It continues a theme I’ve seen before in Lewis. That you can never achieve real happiness or comfort or greatness by aiming directly for it; it comes as a side effect of something else.

    Like

  17. “The question is why they did not see that”

    The non-elite focus on the symptoms ( behavior) instead of the root cause. The elite focus on protecting the institutional church.

    Like

  18. And in the Zero-Sum Game, the only way for ME to Win is to Make YOU Lose. And the bigger you Lose, the bigger I Win.

    This is the abuser in a nutshell.

    Like

  19. Cindy, How is it that the so-called educated and savvy journalists couldn’t see through this pastor’s manipulation? I wrote four different complaints, but they just dug in their heels. I suggested an experienced therapist who has worked with prison populations as a better source for writing about pedephilia. She/he could educate church staff how to spot suspicious behavior. There were so many negative comments posted that the editors were erasing many of them to make the comments look more balanced. Then they tried to edit the article, claiming the perpetrator was taking responsibility for his actions. Even with their changes, the youth pastor still appeared to be a raging narcissist. Finally, the editors apologized and took it down. I still don’t know if they understand how distructive the article was. The only way it could have been done properly would to have had a professional write an article, analyzing and pointing out to the readers the red flags that exposed an unrepentant, sociopath.
    Do you think their egos were so invested in being “right” that it was hard for them to see the legitimacy of the negative responses? Were they embarrassed about being tricked by the pastor? Also, was their need to be right more important than protecting a victim? I wonder if this is the same line of reasoning that elders use when a child/teen accuses a church member or staff of abuse. If so, it is imperative that churches provide more transparency to their membership. Anyone who covers up or abets in protecting a pedephile needs to also face negative consequences. As Christians, we need to stop being so passive around this subject and not make our children’s programs attractive or accessible to pedephiles.

    Like

  20. “The non-elite focus on the symptoms ( behavior) instead of the root cause. The elite focus on protecting the institutional church.”

    Bingo. And the para church organizations, publishing, music, branding, image, etc. It is a tax exempt (for the most part) movement making bank of Jesus.

    Like

  21. Alright everyone. I’m on my way to DC for the ICSA meeting. Anyone in the DC area, please consider coming to next week’s events. There’s info there on my blog.

    I’m without internet until Tuesday night unless I go hang out at McDonalds in the interim. When I get to the conference, I go non-stop until it’s over.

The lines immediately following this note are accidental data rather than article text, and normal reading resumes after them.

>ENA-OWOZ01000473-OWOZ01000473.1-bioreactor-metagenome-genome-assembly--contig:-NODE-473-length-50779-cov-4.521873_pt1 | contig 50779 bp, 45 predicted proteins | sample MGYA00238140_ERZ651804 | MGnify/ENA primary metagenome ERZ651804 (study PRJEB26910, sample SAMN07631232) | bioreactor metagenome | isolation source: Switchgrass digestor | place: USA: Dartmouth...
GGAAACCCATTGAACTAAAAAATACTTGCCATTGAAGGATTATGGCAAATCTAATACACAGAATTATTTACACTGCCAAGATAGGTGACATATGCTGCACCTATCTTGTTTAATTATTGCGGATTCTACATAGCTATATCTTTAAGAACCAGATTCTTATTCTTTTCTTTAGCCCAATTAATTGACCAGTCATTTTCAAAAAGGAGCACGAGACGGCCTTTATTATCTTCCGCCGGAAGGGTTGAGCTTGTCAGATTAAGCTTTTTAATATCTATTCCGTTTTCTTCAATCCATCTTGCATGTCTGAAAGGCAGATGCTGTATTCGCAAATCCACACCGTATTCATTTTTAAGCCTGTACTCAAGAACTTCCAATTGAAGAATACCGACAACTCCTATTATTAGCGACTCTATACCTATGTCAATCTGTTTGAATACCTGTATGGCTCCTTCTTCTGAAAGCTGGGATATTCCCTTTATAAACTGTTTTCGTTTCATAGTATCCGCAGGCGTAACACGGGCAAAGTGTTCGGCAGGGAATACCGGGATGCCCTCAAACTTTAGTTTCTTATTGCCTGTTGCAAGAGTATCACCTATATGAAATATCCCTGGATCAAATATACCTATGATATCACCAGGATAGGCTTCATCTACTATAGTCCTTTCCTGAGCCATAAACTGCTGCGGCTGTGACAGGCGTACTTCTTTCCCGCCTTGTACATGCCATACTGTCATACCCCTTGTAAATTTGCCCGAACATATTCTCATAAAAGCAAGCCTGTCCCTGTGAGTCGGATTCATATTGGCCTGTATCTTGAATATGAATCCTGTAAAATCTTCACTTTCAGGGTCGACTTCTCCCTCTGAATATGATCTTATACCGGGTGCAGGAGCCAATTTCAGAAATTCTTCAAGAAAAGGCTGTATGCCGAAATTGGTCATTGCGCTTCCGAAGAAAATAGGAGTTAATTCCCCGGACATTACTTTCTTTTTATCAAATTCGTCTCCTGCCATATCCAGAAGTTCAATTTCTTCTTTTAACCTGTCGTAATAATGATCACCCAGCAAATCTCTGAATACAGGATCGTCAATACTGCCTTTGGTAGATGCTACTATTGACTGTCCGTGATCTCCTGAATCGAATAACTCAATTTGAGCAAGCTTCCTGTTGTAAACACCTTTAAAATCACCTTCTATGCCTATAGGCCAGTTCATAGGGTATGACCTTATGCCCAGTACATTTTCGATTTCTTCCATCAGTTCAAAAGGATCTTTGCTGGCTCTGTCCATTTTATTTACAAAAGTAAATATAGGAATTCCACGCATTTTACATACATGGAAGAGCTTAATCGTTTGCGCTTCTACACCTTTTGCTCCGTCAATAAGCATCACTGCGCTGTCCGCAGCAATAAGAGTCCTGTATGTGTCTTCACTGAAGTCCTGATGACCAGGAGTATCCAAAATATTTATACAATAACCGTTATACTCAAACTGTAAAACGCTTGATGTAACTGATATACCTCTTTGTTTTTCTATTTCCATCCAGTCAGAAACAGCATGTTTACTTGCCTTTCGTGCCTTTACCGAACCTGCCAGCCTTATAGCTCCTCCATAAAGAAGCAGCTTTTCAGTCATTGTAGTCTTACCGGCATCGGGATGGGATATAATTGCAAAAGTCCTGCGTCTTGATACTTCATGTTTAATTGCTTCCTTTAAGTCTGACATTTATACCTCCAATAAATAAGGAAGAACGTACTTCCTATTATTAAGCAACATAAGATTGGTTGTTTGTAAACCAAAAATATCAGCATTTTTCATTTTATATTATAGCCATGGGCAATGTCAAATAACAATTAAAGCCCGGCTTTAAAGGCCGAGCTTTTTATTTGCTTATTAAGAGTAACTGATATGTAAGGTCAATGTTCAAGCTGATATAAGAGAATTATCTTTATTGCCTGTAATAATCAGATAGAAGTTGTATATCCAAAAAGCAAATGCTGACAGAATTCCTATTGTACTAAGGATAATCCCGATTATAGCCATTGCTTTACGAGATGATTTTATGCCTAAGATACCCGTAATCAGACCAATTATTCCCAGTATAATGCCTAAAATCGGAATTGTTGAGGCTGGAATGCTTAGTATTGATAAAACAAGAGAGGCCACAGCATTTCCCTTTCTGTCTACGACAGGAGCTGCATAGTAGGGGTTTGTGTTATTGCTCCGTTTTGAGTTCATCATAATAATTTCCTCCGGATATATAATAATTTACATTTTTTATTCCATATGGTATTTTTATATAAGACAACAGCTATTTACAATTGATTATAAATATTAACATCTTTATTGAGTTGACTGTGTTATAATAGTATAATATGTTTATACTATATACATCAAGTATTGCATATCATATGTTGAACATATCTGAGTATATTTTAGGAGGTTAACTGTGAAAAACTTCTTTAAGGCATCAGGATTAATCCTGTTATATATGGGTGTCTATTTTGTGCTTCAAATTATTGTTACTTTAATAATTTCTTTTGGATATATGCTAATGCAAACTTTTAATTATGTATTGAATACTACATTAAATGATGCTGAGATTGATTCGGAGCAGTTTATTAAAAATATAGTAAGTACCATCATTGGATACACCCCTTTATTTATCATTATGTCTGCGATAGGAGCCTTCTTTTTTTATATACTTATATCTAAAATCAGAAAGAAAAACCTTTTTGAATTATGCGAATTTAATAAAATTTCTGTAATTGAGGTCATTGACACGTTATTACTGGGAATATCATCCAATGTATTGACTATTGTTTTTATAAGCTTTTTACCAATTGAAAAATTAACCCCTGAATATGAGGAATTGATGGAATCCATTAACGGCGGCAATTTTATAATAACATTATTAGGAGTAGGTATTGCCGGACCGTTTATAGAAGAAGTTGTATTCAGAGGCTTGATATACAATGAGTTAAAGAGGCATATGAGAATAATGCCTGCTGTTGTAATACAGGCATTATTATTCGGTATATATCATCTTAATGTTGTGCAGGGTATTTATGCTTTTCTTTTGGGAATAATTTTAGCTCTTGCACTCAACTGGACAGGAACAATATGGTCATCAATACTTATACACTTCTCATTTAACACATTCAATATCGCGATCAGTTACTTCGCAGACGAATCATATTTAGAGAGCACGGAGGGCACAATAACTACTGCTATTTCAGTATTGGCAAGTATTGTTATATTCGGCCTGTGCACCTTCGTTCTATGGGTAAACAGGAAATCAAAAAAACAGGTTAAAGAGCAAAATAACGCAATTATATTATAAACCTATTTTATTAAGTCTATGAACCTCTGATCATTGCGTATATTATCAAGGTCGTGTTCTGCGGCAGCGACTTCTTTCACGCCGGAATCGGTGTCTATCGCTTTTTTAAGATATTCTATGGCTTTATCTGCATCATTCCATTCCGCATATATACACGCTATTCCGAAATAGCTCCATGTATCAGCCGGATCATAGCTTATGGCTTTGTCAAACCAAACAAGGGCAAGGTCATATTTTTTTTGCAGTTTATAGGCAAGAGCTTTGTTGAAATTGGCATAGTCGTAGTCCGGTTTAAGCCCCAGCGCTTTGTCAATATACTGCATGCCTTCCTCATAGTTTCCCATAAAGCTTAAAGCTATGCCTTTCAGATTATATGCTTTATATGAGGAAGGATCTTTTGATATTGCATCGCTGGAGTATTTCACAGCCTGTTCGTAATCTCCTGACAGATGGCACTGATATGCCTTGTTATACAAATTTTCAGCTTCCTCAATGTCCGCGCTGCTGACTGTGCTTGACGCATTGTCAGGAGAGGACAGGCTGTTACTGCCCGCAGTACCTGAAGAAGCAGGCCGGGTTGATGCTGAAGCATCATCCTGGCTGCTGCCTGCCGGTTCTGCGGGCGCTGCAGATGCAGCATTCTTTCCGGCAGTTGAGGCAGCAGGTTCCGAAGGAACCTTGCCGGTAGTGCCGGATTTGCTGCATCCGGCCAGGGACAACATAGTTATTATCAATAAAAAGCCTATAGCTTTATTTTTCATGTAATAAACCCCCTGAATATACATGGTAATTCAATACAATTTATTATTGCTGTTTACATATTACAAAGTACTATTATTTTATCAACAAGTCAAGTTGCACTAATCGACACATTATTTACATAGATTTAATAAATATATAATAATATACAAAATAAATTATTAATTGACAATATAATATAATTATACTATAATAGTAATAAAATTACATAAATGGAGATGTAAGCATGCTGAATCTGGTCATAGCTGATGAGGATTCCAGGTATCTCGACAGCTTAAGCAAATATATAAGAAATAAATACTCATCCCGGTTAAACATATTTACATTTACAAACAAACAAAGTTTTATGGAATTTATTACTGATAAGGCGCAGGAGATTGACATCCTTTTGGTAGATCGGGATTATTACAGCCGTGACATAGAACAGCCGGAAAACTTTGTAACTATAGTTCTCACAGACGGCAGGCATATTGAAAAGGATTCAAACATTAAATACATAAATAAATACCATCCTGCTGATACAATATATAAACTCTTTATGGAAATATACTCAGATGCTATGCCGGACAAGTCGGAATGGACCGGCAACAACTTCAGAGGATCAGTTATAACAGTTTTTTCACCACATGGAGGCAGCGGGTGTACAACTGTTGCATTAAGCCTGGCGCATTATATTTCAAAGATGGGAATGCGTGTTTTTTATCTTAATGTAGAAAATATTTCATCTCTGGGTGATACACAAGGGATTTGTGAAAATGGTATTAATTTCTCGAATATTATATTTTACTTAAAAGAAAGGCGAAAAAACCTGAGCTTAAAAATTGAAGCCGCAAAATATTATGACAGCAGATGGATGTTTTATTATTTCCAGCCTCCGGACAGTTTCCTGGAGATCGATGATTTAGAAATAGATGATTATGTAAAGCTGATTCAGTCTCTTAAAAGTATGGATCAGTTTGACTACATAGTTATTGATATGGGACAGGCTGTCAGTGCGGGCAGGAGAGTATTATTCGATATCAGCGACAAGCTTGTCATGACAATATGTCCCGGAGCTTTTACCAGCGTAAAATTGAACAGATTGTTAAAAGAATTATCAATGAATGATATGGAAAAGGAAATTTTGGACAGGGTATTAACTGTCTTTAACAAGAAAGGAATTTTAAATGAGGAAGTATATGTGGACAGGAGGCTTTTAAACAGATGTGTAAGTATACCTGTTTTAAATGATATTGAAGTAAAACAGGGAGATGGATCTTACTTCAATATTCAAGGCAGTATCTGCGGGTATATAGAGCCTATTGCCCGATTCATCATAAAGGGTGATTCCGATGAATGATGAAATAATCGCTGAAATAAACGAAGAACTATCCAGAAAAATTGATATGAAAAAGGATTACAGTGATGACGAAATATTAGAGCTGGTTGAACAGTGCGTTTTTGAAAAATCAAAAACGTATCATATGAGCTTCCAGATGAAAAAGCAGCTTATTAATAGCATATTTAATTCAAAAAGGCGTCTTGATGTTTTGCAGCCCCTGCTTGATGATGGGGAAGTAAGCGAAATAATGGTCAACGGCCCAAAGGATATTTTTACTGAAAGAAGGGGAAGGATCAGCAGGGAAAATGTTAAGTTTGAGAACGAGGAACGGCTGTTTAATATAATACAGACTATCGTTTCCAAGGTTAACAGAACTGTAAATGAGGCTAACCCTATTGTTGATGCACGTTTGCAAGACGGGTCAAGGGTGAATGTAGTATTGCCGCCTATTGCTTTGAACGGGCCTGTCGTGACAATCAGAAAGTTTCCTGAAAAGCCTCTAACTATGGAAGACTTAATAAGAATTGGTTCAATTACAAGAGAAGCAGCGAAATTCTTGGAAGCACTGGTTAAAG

Say a prayer for me and the people who come to the conference who are in need of ministry, care and understanding — which they will find there in abundance. What an amazing group of people! I’ll have to wait to catch up with the amazing group of SSB people in a few days. 🙂

    Be excellent to each other, and…..PARTY ON, DUDES!

    If you have questions or anything

    Like

  22. I hope you have a great time in DC, Cindy. I’ll be praying for you and please send my regards to SGM survivors you meet. Have a great trip and check in when you can.

    Like

  23. @Ann:

    Do you think their egos were so invested in being “right” that it was hard for them to see the legitimacy of the negative responses? Were they embarrassed about being tricked by the pastor?

    The last word in the above excerpt is the key:
    PASTOR.
    Professional Christian.
    Full-time Ministry(TM).
    CLERGY, not laity.
    “These five Kings said one to another:
    ‘King unto King o’er the world is Brother’…”

    Like

  24. A little bit off topic but have been wanting to say this. When I read that article I was struck about how much he talked about how wonderful he was and how wonderful his youth group was and I was like Really? It had 40 people in it. He truly is a narcissist.

    Like

  25. When I read that article I was struck about how much he talked about how wonderful he was and how wonderful his youth group was and I was like Really? It had 40 people in it. He truly is a narcissist.

    I agree, Summer. So much attention was on him and his accomplishments. It made me sick how he never mentioned the victim except for blaming her for being a part of the “sin.” No, he was an abuser. She should get no blame for this. As a youth leader, you don’t get to pair up with young ladies. It simply is not an option.

    Like

Thanks for participating in the SSB community. Please be sure to leave a name/pseudonym (not "Anonymous"). Thx :)

Fill in your details below or click an icon to log in:

WordPress.com Logo

You are commenting using your WordPress.com account. Log Out / Change )

Twitter picture

You are commenting using your Twitter account. Log Out / Change )

Facebook photo

You are commenting using your Facebook account. Log Out / Change )

Google+ photo

You are commenting using your Google+ account. Log Out / Change )

Connecting to %s